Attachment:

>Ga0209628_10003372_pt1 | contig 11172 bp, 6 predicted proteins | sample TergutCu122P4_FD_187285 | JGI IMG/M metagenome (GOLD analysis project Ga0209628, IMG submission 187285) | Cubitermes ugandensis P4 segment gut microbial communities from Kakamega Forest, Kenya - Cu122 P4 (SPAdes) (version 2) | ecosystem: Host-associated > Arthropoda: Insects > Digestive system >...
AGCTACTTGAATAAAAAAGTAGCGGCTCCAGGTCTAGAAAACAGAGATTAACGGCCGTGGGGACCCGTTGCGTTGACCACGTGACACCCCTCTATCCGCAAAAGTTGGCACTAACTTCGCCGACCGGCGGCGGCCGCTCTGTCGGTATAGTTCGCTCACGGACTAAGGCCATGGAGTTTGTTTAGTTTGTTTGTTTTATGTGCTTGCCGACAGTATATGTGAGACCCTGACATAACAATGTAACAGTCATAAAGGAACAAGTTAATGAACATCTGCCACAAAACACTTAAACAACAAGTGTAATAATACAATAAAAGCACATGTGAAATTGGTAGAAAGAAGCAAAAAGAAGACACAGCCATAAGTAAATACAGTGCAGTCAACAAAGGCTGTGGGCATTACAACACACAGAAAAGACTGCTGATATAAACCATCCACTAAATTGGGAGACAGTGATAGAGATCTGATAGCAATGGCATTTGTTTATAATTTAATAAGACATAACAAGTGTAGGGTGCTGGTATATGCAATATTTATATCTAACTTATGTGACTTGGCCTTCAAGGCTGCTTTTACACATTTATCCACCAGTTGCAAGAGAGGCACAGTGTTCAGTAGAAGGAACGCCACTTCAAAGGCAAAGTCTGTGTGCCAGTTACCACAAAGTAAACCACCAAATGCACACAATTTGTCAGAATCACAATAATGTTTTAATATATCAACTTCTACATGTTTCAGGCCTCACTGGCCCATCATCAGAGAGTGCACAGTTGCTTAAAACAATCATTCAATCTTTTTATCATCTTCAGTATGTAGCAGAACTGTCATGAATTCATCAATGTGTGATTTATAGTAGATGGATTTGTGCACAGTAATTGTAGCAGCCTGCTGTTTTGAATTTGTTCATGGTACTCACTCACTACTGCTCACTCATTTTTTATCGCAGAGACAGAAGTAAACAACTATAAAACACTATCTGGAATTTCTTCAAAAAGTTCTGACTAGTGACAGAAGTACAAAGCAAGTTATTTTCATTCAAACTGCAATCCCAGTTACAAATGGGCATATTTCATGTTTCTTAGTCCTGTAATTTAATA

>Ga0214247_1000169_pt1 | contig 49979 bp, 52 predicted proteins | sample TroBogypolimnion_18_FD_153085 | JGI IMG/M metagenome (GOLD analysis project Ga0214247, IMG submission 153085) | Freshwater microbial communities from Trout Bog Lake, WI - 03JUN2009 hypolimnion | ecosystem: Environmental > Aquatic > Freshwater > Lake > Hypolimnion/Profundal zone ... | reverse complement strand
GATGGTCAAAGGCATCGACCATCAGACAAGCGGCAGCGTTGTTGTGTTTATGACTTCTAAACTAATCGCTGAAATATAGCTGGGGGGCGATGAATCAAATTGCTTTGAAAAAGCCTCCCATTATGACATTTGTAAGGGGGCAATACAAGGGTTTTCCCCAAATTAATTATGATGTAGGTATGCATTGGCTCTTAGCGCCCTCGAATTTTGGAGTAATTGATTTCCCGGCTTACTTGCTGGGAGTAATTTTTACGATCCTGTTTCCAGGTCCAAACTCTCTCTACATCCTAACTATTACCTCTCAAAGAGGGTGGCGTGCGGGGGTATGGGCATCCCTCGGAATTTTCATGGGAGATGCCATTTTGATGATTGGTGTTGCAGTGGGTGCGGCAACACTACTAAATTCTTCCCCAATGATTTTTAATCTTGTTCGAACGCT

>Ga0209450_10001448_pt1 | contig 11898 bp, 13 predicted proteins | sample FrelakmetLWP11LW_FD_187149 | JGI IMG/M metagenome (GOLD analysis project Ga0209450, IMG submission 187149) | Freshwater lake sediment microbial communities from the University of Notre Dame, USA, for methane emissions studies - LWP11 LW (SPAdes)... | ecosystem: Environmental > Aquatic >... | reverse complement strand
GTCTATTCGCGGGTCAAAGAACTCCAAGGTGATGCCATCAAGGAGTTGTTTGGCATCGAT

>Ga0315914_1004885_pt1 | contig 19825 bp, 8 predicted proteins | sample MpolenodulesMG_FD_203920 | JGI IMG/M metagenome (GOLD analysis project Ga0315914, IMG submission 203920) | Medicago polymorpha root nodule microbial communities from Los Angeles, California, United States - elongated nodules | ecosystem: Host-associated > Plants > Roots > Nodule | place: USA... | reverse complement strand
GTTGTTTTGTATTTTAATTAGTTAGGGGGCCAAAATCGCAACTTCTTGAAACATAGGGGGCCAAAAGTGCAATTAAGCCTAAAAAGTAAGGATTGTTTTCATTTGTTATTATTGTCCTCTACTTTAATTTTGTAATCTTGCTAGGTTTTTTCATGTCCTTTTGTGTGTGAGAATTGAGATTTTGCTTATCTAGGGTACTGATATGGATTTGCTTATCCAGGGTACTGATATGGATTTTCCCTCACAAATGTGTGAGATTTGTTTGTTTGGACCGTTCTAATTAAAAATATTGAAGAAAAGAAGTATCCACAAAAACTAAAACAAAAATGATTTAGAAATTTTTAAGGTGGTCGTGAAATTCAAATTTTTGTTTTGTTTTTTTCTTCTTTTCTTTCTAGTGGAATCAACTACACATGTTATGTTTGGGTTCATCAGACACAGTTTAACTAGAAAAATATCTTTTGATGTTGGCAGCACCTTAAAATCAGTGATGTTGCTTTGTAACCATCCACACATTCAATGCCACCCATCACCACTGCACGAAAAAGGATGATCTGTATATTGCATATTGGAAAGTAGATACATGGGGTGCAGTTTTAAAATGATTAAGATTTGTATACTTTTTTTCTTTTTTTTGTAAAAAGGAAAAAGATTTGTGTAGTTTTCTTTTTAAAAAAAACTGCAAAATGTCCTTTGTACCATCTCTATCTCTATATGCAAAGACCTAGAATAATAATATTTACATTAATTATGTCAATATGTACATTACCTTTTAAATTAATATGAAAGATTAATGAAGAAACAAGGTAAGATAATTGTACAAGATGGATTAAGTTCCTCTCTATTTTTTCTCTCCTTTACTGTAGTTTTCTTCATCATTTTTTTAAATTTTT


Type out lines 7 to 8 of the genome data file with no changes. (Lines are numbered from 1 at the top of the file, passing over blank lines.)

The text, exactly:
>Ga0315914_1004885_pt1 | contig 19825 bp, 8 predicted proteins | sample MpolenodulesMG_FD_203920 | JGI IMG/M metagenome (GOLD analysis project Ga0315914, IMG submission 203920) | Medicago polymorpha root nodule microbial communities from Los Angeles, California, United States - elongated nodules | ecosystem: Host-associated > Plants > Roots > Nodule | place: USA... | reverse complement strand
GTTGTTTTGTATTTTAATTAGTTAGGGGGCCAAAATCGCAACTTCTTGAAACATAGGGGGCCAAAAGTGCAATTAAGCCTAAAAAGTAAGGATTGTTTTCATTTGTTATTATTGTCCTCTACTTTAATTTTGTAATCTTGCTAGGTTTTTTCATGTCCTTTTGTGTGTGAGAATTGAGATTTTGCTTATCTAGGGTACTGATATGGATTTGCTTATCCAGGGTACTGATATGGATTTTCCCTCACAAATGTGTGAGATTTGTTTGTTTGGACCGTTCTAATTAAAAATATTGAAGAAAAGAAGTATCCACAAAAACTAAAACAAAAATGATTTAGAAATTTTTAAGGTGGTCGTGAAATTCAAATTTTTGTTTTGTTTTTTTCTTCTTTTCTTTCTAGTGGAATCAACTACACATGTTATGTTTGGGTTCATCAGACACAGTTTAACTAGAAAAATATCTTTTGATGTTGGCAGCACCTTAAAATCAGTGATGTTGCTTTGTAACCATCCACACATTCAATGCCACCCATCACCACTGCACGAAAAAGGATGATCTGTATATTGCATATTGGAAAGTAGATACATGGGGTGCAGTTTTAAAATGATTAAGATTTGTATACTTTTTTTCTTTTTTTTGTAAAAAGGAAAAAGATTTGTGTAGTTTTCTTTTTAAAAAAAACTGCAAAATGTCCTTTGTACCATCTCTATCTCTATATGCAAAGACCTAGAATAATAATATTTACATTAATTATGTCAATATGTACATTACCTTTTAAATTAATATGAAAGATTAATGAAGAAACAAGGTAAGATAATTGTACAAGATGGATTAAGTTCCTCTCTATTTTTTCTCTCCTTTACTGTAGTTTTCTTCATCATTTTTTTAAATTTTT